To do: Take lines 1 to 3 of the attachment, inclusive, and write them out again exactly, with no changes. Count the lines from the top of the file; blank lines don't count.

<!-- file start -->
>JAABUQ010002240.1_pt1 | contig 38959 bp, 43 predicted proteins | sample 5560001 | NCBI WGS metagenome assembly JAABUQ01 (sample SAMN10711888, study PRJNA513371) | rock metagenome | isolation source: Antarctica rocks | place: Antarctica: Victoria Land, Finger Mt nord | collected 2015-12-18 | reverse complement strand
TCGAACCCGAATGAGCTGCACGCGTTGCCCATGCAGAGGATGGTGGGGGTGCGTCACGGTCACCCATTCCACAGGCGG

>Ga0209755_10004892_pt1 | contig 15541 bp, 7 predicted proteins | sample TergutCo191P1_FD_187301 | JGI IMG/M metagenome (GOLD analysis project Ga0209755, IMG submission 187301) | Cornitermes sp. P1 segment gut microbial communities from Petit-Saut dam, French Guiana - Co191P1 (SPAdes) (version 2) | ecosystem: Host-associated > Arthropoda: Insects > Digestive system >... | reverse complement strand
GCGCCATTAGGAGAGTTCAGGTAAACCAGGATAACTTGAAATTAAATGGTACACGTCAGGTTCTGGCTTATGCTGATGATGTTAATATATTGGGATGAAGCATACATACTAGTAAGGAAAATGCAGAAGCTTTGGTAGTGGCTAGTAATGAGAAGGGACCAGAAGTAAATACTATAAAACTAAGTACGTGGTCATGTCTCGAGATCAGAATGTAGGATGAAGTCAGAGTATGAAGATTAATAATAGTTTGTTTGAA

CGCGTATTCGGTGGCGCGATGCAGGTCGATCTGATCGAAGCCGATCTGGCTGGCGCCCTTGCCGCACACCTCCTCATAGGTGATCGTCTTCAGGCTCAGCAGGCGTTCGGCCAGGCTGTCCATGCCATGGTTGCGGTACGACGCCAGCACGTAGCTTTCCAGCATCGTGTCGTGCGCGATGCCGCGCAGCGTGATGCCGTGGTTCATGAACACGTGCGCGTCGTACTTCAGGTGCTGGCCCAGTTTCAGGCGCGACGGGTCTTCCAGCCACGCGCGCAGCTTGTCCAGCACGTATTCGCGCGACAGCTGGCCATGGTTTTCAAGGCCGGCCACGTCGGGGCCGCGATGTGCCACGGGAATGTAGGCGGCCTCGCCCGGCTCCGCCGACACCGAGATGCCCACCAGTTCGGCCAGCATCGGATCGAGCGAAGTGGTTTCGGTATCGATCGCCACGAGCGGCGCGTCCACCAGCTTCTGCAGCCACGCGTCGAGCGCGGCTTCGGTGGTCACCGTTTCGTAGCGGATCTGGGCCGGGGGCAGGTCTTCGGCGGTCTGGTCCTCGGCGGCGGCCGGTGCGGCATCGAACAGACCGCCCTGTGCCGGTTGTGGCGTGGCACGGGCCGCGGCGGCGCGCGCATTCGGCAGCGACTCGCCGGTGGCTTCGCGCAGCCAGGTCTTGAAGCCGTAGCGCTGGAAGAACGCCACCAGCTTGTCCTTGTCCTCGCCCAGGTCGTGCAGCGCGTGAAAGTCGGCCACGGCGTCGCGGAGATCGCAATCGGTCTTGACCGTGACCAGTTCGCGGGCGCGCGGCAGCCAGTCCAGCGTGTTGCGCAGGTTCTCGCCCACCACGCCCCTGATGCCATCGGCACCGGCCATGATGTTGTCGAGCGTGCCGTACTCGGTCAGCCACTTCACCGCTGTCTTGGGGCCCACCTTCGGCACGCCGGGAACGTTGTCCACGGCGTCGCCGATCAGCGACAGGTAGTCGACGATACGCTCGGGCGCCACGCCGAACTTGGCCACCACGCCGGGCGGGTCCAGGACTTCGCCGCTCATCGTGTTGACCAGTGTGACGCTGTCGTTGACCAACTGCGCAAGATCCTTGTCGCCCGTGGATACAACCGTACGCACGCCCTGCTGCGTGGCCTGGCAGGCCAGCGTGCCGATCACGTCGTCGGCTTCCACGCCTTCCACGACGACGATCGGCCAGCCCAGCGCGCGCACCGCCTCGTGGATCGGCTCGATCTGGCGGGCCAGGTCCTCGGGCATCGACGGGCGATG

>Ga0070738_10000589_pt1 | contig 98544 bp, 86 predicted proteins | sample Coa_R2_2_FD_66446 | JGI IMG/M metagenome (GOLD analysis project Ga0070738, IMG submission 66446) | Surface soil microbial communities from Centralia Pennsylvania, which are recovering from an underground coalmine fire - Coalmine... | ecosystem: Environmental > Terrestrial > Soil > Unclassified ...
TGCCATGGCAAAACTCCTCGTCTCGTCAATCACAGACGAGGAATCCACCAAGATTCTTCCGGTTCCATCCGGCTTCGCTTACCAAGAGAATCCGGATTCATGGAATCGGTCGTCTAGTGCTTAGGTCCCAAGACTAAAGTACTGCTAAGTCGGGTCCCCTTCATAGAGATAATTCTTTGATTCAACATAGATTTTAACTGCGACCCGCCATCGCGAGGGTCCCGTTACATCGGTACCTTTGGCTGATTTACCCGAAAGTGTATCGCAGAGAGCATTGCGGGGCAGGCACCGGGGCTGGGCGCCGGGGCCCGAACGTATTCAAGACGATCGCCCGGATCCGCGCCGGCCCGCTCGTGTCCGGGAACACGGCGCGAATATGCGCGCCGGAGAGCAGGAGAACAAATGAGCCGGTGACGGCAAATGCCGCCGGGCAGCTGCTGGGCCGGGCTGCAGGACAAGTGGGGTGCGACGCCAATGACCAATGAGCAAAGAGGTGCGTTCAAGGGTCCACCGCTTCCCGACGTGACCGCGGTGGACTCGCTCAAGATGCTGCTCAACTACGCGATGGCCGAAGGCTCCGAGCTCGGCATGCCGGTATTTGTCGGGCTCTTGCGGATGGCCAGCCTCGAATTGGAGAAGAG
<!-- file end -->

>JAABUQ010002240.1_pt1 | contig 38959 bp, 43 predicted proteins | sample 5560001 | NCBI WGS metagenome assembly JAABUQ01 (sample SAMN10711888, study PRJNA513371) | rock metagenome | isolation source: Antarctica rocks | place: Antarctica: Victoria Land, Finger Mt nord | collected 2015-12-18 | reverse complement strand
TCGAACCCGAATGAGCTGCACGCGTTGCCCATGCAGAGGATGGTGGGGGTGCGTCACGGTCACCCATTCCACAGGCGG

>Ga0209755_10004892_pt1 | contig 15541 bp, 7 predicted proteins | sample TergutCo191P1_FD_187301 | JGI IMG/M metagenome (GOLD analysis project Ga0209755, IMG submission 187301) | Cornitermes sp. P1 segment gut microbial communities from Petit-Saut dam, French Guiana - Co191P1 (SPAdes) (version 2) | ecosystem: Host-associated > Arthropoda: Insects > Digestive system >... | reverse complement strand